I went up to inspect the hives in the late afternoon, after the sun had gone down. Usually you inspect hives during peak sun while bees are out and about, but it was just too darn hot and I really wanted the hubster home to assist. I opened the hives around 6pm, temps were around 90 degrees, it was still daylight and slightly overcast.

GH1

GH1 consumed all of their sugar syrup. The top box (which I will start calling Box 3 because it was the third box added) had only two center frames drawn out last time. This time, the girls had drawn out every frame and capped most of the sugar syrup. There were also a very large and growing population of bees. This earned GH1 a new box (Box 4), yay! I did notice they’ve been using lots and lots of propylus. That’s the orange gummy stuff that glues the boxes and frames together – kinda like natural weatherproofing to keep the elements out and to protect the hive. Not a bad thing, just an observation.

I moved down to box 2 and pulled one or two frames. Gorgeous capped brood from top to bottom. My job was done. This hive is noticeably strong and healthy. I’m thrilled. I closed up GH1, added a new box and a new bucket of feed, then moved on to YH2.

YH2

YH2 had not quite finished their feed. Odd considering they’re the larger hive. The top box (Box 4) was added the same time as GH1’s Box 3. Although most of the frames were drawn, the ends still weren’t finished, and none of the comb was capped, it only held some nectar.

Box 3 had lots of bees, the frames were very dark and I only saw nectar, a few drone cells, few isolated spots of capped brood, and lots of empty comb. I also noticed what appeared to be some small queen cells. I don’t worry much about those anymore. They weren’t large, and I understand the bees like to have them around. I looked and looked for the little specks of rice but saw only nectar in the dark cells.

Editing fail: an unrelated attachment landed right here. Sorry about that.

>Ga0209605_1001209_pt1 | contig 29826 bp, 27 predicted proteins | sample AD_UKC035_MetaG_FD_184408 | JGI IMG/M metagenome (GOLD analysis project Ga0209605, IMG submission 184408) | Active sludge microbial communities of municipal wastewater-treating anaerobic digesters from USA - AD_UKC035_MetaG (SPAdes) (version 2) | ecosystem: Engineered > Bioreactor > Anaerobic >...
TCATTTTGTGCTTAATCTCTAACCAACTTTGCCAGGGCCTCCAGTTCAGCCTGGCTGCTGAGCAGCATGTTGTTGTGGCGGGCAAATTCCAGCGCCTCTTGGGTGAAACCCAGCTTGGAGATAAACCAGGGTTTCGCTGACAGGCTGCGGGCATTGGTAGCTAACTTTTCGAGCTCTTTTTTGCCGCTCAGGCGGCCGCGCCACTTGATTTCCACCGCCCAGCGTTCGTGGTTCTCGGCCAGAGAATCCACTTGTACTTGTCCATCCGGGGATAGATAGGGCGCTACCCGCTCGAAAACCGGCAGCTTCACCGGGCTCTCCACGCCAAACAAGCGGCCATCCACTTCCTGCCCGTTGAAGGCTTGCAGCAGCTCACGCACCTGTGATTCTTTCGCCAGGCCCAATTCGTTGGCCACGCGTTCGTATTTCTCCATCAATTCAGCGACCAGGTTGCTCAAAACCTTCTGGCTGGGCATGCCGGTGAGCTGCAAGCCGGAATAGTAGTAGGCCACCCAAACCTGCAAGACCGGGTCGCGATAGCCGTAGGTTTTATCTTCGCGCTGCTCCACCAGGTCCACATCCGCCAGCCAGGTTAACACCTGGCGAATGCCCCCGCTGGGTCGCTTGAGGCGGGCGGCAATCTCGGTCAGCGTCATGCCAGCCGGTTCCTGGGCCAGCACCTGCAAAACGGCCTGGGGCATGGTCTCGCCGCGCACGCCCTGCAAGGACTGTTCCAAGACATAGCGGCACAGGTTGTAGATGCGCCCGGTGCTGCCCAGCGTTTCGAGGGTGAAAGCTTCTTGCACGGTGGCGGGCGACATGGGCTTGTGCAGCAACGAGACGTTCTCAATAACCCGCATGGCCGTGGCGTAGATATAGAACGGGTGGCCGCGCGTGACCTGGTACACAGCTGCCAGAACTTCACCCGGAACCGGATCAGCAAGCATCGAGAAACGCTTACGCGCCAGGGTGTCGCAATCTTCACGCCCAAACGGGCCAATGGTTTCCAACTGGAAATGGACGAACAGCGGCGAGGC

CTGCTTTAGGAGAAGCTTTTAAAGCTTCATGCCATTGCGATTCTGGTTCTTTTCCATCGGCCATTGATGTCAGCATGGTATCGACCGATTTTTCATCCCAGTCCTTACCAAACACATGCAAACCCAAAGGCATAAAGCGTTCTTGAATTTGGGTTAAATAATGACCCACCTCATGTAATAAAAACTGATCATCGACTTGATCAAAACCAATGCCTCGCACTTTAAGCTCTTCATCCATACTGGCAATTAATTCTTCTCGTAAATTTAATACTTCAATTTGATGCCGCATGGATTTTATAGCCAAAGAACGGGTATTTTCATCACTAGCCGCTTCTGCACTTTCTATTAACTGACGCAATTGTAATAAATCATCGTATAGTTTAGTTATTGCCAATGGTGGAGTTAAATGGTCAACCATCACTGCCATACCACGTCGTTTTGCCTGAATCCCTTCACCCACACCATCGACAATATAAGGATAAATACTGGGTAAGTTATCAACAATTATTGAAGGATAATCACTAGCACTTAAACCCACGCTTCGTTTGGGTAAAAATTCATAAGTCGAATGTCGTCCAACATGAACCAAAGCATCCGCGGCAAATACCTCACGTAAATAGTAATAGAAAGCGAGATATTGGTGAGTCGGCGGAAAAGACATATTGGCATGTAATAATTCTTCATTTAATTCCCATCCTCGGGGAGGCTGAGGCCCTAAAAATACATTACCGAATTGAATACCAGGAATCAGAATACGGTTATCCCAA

I moved down to Box 2, which before had held nice larvae capped brood and tons of eggs. Today it looked much like Box 3. I didn’t see larvae, I couldn’t find eggs, and I only saw a few spots of capped brood. Disappointing since this was a very strong hive with lots and lots of brood production. There may be brood in Box 1, but I wasn’t going to dig any further. It was obviously things had changed for this hive. They still look heathy, active and plentiful, but not thriving like they were.

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I added an entrance excluder to reduce the size of the area they have to protect. This makes it easier for them ward off unwanted pests and critters. The girls were buzzing up a storm in front of their hive after I closed up and left.

I always have a fear of doing something to the queen when I work the hives. They’re such fragile little creatures. Powerful in their own right, but not as powerful as the monster who invades their home week after week and can so quickly change the course of their colony with one simple wrong move.

 

 

Inspect-Move-Deter

June 21, 2013 (Day 42)

The objectives included:  Inspect GH1 for Queen, Add the Ant Deterring Additions, and Make Room for a Third Hive

For the first time, we entered the hives at dusk when the bee activity was very low.  That’s because we had to move the hives.  Temps were in the mid-80s, sun had gone down, not much breeze, just a beautiful day that turned to a beautiful evening.  Both hives were highly active around 5PM.  Our mission began around 7:30PM.

Challenge with Moving Hives

In beekeeping class, they tell you to place the hives where you plan to keep them, because moving hives is no easy feat.  When filled with bees, honey and comb, one 8-frame medium box can weigh about 40 lbs.  It has to be done in chunks and, believe me, the girls do not like to be moved around.  Bees also become easily disoriented when their hives are moved.  Even if moved only a few inches, they may have trouble finding their way home after flying out.  The rule is, anything more than 2 feet doesn’t matter.  You may as well move it 2 miles.  Of course, I’ve watched a number of YouTube videos on the subject, but since we were talking inches rather than feet, we decided to take the risk and just shift them without further measure.